Social engineering and abuse of standard applications pose a massive threat to IT security in Germany
Cyber criminals are using increasingly sophisticated and efficient methods to increase their profits. On the one hand, they are refining and changing their methods of infiltrating networks, and, on the other, they are using new tools for their attacks. Consequently, vulnerabilities in systems that are widely used are a particular risk. This includes, for example, the Java vulnerability Log4Shell, which criminals have used to gain access to company servers and which is still being exploited. This shows that a single gap is enough for attackers to compromise hundreds or even thousands of in one fell swoop. Therefore, administrators must always keep servers and user devices up to date with the latest software.
“A central problem for IT security in Germany has been and will continue to be that companies do not take warnings about vulnerabilities or security risks seriously”, says Andreas Lüning, co-founder and board member of G DATA CyberDefense. “They continue to underestimate the real risk to themselves of a cyber attack and rely on the principle of hope to see them through. Therefore those responsible must act now, because, in view of the tense economic situation, no company can afford sales losses or operational downtimes caused by an IT security incident.”
Another attack tool - rootkits - is experiencing a resurgence in attacks where cyber criminals combine different malware programs with each other. Rootkits can be used to hide malware from security solutions. In this way, criminals disguise their attempt to log in to the computer, along with the files and processes associated with this procedure. In proof of concept, researchers have demonstrated that attackers copy rootkits from GitHub, a platform for managing open source software, and incorporate these programs into their attack chains to infiltrate companies.
“The problem is that rootkits are not considered malware in the original sense and are therefore legally made available on GitHub”, comments Karsten Hahn, Lead Engineer Prevention, Detection and Response at G DATA CyberDefense. “Such offerings are of particular interest for criminals with little IT knowledge, because programming rootkits is no easy matter.”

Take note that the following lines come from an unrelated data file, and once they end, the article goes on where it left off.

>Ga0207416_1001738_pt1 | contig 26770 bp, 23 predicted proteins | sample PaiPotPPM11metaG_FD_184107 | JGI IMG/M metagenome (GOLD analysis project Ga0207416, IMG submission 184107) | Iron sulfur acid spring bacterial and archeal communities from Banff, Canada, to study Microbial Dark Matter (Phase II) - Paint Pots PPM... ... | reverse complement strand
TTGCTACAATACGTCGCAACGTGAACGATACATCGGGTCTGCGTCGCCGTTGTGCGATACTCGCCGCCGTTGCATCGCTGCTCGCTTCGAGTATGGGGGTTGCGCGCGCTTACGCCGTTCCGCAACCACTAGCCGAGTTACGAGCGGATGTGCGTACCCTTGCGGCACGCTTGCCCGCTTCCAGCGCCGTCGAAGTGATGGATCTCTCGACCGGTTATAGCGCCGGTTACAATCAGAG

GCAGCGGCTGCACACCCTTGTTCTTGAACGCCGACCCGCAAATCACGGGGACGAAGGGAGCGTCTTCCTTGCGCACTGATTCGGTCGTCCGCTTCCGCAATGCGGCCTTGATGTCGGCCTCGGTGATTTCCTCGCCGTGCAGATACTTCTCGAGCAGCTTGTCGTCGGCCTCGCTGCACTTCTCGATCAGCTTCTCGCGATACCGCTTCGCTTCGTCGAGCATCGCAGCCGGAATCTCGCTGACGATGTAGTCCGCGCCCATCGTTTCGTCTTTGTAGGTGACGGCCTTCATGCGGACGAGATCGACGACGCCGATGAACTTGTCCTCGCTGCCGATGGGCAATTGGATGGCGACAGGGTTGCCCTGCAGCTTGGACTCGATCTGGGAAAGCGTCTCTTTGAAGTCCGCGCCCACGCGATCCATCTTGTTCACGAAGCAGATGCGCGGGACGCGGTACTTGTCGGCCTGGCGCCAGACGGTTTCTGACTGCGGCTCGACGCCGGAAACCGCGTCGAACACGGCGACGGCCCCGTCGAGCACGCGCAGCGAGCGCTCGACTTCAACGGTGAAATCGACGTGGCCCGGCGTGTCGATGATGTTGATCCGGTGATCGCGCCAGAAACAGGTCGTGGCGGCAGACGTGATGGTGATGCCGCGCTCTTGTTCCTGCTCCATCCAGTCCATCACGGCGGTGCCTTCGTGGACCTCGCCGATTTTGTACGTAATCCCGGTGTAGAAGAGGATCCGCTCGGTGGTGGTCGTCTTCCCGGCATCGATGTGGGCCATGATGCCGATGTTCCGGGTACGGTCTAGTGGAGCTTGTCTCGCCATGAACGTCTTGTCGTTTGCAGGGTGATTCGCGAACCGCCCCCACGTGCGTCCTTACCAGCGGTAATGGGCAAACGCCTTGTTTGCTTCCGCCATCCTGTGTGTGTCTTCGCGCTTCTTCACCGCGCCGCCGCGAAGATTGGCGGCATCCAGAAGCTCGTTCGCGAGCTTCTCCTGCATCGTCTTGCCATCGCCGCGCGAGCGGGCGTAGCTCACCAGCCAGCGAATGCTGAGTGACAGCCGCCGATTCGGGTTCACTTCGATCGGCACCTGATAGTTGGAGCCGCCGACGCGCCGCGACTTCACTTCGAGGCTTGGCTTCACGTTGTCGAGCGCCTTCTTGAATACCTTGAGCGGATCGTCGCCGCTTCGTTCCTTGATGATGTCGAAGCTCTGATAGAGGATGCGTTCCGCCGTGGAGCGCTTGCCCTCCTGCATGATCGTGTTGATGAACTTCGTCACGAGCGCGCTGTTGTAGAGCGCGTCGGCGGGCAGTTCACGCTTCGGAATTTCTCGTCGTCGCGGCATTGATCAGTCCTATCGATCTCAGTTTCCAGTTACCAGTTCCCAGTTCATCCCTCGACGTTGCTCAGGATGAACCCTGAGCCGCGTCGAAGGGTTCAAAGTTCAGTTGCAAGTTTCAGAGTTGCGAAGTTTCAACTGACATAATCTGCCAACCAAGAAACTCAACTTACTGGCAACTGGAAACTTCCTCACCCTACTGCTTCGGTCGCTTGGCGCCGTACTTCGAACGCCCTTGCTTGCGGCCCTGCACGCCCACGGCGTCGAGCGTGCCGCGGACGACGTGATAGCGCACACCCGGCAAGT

Without skilled workers, there is a lack of IT security
One major challenge that affects small and medium-sized enterprises in particular is the lack of trained IT security professionals. This lack of expertise has a lasting effect on the level of IT security. Medium-sized companies cannot close this gap on their own. One way out of this dilemma is offered by managed security services and employees trained in cyber risks. It is important that companies take action sooner rather than later, because an attack on the IT system with possibly uncontrollable consequences can happen at any time.
Targeting the end consumer: attacking the iPhone
Private smartphones remain an attractive target for attackers, and not just because users use them for mobile banking and payments or as digital keys. Attackers will be increasingly targeting iPhones in the future. The reason is that iPhone users are considered to have more purchasing power and are therefore more lucrative for attackers.
“The criminals exploit vulnerabilities in the iOS operating system in particular, because this gives them root permissions and thus complete control over the device”, warns Stefan Decker, mobile security expert at G DATA CyberDefense. “The current year has shown how serious the situation is, as Apple has had to provide patches for critical gaps on several occasions.”
Users must therefore install patches and updates for their smartphones as quickly as possible.
Social engineering: people in the crosshairs
Because technological protection against malware has improved significantly, cyber criminals are continuing to adapt their attack methods. Social engineering attacks can hit anyone. They aim to tap into personal data or information from victims. Smartphones play a crucial role in this. Attackers are increasingly contacting their potential victims via messenger services such as WhatsApp or Telegram. Current fraud attempts show how real the danger is. Perpetrators have moved scams targeting the elderly into the digital space, as a form of “senior scam 2.0”. Perpetrators pretend to be a family member in need and try to persuade their victim to transfer a large sum of money.
Anyone who receives an emergency call should - as difficult as it may be - keep a level head and analyse the scenario. And check via another channel (email or telephone call) if the emergency described has actually happened.